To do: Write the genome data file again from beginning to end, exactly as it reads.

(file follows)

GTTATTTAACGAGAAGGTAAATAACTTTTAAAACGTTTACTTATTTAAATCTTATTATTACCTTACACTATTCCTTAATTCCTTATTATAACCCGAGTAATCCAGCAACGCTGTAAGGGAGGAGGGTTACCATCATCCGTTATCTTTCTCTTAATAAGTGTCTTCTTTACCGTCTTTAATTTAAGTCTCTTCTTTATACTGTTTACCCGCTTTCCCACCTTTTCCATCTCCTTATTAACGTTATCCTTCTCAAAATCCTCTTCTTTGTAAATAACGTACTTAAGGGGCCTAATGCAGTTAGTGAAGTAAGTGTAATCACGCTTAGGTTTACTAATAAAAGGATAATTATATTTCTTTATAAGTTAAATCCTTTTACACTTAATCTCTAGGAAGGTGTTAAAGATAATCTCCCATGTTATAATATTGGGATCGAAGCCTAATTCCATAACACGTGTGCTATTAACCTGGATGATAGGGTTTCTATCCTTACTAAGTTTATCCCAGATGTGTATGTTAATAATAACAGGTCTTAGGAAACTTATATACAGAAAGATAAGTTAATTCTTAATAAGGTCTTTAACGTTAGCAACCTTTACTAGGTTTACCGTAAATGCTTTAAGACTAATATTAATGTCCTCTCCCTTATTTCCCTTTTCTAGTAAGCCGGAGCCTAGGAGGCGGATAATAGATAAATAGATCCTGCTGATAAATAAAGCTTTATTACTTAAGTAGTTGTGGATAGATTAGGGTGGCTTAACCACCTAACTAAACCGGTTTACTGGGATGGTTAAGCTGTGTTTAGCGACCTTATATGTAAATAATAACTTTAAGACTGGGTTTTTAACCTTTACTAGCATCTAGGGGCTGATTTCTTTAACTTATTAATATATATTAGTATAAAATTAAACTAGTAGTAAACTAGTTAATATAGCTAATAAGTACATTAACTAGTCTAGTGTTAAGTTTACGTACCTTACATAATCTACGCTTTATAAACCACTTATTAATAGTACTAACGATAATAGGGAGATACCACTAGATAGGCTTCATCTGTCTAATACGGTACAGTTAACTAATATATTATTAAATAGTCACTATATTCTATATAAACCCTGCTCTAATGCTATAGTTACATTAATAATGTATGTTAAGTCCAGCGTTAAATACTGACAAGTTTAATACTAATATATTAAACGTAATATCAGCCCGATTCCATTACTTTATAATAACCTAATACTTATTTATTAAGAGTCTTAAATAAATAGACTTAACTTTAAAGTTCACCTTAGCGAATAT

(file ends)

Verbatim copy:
GTTATTTAACGAGAAGGTAAATAACTTTTAAAACGTTTACTTATTTAAATCTTATTATTACCTTACACTATTCCTTAATTCCTTATTATAACCCGAGTAATCCAGCAACGCTGTAAGGGAGGAGGGTTACCATCATCCGTTATCTTTCTCTTAATAAGTGTCTTCTTTACCGTCTTTAATTTAAGTCTCTTCTTTATACTGTTTACCCGCTTTCCCACCTTTTCCATCTCCTTATTAACGTTATCCTTCTCAAAATCCTCTTCTTTGTAAATAACGTACTTAAGGGGCCTAATGCAGTTAGTGAAGTAAGTGTAATCACGCTTAGGTTTACTAATAAAAGGATAATTATATTTCTTTATAAGTTAAATCCTTTTACACTTAATCTCTAGGAAGGTGTTAAAGATAATCTCCCATGTTATAATATTGGGATCGAAGCCTAATTCCATAACACGTGTGCTATTAACCTGGATGATAGGGTTTCTATCCTTACTAAGTTTATCCCAGATGTGTATGTTAATAATAACAGGTCTTAGGAAACTTATATACAGAAAGATAAGTTAATTCTTAATAAGGTCTTTAACGTTAGCAACCTTTACTAGGTTTACCGTAAATGCTTTAAGACTAATATTAATGTCCTCTCCCTTATTTCCCTTTTCTAGTAAGCCGGAGCCTAGGAGGCGGATAATAGATAAATAGATCCTGCTGATAAATAAAGCTTTATTACTTAAGTAGTTGTGGATAGATTAGGGTGGCTTAACCACCTAACTAAACCGGTTTACTGGGATGGTTAAGCTGTGTTTAGCGACCTTATATGTAAATAATAACTTTAAGACTGGGTTTTTAACCTTTACTAGCATCTAGGGGCTGATTTCTTTAACTTATTAATATATATTAGTATAAAATTAAACTAGTAGTAAACTAGTTAATATAGCTAATAAGTACATTAACTAGTCTAGTGTTAAGTTTACGTACCTTACATAATCTACGCTTTATAAACCACTTATTAATAGTACTAACGATAATAGGGAGATACCACTAGATAGGCTTCATCTGTCTAATACGGTACAGTTAACTAATATATTATTAAATAGTCACTATATTCTATATAAACCCTGCTCTAATGCTATAGTTACATTAATAATGTATGTTAAGTCCAGCGTTAAATACTGACAAGTTTAATACTAATATATTAAACGTAATATCAGCCCGATTCCATTACTTTATAATAACCTAATACTTATTTATTAAGAGTCTTAAATAAATAGACTTAACTTTAAAGTTCACCTTAGCGAATAT